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Microscopic photos reveal an alien-like landscape with weird shapes and fibers
Here are the some of the photos from the Natural News Forensic Food Lab:
Natural News Forensic Food Lab has now released a second round of “mysterious fiber” photos of Chicken McNuggets, in addition to the photos you see above.
About the author:Mike Adams (aka the “Health Ranger”) is a best selling author (#1 best selling science book on Amazon.com) and a globally recognized scientific researcher in clean foods. He serves as the founding editor of NaturalNews.com and the lab science director of an internationally accredited (ISO 17025) analytical laboratory known as CWC Labs. There, he was awarded a Certificate of Excellence for achieving extremely high accuracy in the analysis of toxic elements in unknown water samples using ICP-MS instrumentation. Adams is also highly proficient in running liquid chromatography, ion chromatography and mass spectrometry time-of-flight analytical instrumentation.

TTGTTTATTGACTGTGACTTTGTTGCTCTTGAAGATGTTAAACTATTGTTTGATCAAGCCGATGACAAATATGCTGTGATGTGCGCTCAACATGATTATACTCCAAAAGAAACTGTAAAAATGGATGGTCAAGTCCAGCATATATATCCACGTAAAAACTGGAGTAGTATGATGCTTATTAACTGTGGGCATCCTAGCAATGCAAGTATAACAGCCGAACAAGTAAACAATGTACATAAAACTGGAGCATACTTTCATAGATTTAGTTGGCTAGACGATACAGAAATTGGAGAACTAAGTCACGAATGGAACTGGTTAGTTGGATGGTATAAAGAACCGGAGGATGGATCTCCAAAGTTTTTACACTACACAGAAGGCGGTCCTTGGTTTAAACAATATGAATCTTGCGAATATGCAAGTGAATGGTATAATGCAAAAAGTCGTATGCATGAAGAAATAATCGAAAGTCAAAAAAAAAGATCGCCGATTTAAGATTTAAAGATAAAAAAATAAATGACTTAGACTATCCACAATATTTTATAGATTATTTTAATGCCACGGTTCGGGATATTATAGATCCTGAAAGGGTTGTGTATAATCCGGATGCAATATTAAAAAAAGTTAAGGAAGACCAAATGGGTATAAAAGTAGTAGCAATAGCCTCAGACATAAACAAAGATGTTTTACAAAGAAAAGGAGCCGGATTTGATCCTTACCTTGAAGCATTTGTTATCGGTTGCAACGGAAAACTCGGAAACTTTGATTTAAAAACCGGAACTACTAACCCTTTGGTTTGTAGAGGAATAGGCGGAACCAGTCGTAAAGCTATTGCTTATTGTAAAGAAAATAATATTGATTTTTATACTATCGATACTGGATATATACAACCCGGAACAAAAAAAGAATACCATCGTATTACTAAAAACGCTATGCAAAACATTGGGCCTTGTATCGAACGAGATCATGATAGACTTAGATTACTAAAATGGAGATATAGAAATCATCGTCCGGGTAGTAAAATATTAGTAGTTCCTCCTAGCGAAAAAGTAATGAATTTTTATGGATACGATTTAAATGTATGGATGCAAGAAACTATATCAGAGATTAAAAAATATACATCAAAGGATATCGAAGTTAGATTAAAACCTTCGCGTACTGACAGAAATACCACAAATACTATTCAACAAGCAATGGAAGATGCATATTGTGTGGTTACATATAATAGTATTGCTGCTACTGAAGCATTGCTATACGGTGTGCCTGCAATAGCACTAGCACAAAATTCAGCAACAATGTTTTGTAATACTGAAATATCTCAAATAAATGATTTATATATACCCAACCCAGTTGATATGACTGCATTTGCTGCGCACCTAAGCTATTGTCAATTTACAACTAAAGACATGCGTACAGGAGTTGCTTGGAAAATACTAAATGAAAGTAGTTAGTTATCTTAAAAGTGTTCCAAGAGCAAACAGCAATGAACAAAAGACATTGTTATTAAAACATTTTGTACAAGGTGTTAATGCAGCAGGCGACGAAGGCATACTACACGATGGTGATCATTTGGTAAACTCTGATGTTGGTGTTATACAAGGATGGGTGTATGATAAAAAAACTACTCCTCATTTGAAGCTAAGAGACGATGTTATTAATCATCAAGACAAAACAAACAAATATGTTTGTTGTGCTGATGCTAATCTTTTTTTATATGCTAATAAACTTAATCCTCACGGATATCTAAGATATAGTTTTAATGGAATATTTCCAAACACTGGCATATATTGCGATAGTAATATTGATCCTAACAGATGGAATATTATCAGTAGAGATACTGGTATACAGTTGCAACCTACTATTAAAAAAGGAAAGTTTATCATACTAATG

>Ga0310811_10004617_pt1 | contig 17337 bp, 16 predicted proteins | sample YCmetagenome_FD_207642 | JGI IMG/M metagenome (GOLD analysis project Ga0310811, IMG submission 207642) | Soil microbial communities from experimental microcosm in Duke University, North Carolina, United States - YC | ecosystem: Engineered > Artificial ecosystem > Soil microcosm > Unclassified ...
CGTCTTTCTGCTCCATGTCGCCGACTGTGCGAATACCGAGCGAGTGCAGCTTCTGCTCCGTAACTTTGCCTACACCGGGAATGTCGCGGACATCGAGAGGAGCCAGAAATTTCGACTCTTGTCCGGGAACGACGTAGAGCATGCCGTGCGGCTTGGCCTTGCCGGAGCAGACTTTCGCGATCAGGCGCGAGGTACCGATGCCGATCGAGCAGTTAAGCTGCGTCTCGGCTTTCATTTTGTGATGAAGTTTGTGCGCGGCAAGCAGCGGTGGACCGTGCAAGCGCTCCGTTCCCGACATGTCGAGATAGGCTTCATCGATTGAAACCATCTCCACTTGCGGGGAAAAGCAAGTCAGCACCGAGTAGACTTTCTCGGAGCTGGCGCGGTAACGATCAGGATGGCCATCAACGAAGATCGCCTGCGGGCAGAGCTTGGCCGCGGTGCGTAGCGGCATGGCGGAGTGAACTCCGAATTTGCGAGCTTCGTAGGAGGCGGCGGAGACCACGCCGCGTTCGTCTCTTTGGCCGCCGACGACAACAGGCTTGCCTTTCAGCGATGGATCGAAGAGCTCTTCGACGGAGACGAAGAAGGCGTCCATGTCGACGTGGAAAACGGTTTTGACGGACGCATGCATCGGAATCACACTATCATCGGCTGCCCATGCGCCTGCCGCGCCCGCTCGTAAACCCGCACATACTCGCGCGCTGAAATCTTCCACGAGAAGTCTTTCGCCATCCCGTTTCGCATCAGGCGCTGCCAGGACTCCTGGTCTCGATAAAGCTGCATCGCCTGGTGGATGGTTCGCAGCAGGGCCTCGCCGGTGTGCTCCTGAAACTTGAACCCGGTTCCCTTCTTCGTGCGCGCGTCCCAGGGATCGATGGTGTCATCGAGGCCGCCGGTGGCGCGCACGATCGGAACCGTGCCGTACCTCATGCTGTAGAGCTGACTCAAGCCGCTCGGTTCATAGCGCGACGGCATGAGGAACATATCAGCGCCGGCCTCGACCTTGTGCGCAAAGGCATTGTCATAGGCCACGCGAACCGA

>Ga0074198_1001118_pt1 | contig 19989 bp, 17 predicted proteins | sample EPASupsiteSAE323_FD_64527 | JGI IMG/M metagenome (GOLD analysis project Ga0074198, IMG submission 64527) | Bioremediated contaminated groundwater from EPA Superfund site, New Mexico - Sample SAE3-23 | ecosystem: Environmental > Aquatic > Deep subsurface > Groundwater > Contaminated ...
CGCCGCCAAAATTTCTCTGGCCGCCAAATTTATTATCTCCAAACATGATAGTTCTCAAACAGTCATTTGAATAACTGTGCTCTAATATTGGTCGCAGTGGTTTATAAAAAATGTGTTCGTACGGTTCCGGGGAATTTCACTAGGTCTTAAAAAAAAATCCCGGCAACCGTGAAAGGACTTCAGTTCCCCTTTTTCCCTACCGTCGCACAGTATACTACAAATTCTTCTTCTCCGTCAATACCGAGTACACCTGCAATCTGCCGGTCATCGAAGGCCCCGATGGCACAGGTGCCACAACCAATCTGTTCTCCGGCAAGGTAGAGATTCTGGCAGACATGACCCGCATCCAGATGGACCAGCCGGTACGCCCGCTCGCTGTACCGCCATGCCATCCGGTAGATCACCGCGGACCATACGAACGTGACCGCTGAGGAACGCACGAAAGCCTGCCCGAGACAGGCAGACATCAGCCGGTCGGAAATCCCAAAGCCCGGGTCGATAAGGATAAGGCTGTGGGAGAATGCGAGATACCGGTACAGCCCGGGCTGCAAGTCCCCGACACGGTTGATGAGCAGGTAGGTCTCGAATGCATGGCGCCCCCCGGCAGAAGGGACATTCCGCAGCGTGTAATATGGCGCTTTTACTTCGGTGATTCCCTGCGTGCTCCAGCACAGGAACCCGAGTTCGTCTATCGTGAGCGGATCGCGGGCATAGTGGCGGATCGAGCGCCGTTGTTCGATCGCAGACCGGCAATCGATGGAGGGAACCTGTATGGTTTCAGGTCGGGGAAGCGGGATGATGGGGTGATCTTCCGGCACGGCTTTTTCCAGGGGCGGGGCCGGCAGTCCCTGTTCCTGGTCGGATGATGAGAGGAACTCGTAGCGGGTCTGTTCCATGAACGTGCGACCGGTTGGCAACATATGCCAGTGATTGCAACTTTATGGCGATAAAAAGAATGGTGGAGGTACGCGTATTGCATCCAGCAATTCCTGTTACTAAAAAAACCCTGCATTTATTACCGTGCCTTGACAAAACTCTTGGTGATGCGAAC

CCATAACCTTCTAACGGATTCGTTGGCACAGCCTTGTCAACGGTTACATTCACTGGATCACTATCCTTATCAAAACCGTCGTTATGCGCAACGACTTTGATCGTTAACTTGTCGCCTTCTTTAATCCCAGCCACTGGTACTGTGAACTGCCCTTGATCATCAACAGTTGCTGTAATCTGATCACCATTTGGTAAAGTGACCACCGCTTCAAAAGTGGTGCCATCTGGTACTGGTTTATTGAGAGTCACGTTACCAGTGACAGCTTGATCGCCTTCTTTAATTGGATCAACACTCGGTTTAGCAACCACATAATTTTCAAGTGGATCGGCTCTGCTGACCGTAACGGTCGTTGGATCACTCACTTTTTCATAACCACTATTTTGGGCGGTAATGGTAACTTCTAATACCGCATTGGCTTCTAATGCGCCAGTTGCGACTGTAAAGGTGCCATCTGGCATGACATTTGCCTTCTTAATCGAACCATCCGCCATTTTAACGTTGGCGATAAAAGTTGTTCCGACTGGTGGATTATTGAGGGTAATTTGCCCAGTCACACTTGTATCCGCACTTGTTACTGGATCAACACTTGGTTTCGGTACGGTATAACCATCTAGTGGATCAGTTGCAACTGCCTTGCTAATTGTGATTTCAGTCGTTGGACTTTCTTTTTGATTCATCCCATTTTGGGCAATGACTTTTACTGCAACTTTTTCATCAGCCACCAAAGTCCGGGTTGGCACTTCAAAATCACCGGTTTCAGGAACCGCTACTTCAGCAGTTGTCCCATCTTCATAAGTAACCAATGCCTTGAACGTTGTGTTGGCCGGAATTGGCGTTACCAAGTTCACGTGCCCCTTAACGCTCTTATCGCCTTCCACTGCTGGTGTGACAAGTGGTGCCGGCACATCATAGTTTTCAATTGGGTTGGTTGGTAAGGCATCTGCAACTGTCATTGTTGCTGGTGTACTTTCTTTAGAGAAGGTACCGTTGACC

Adams is a person of color whose ancestors include Africans and Native American Indians. He’s also of Native American heritage, which he credits as inspiring his “Health Ranger” passion for protecting life and nature against the destruction caused by chemicals, heavy metals and other forms of pollution.
Adams is the founder and publisher of the open source science journal Natural Science Journal, the author of numerous peer-reviewed science papers published by the journal, and the author of the world’s first book that published ICP-MS heavy metals analysis results for foods, dietary supplements, pet food, spices and fast food. The book is entitled Food Forensics and is published by BenBella Books.
In his laboratory research, Adams has made numerous food safety breakthroughs such as revealing rice protein products imported from Asia to be contaminated with toxic heavy metals like lead, cadmium and tungsten. Adams was the first food science researcher to document high levels of tungsten in superfoods. He also discovered over 11 ppm lead in imported mangosteen powder, and led an industry-wide voluntary agreement to limit heavy metals in rice protein products.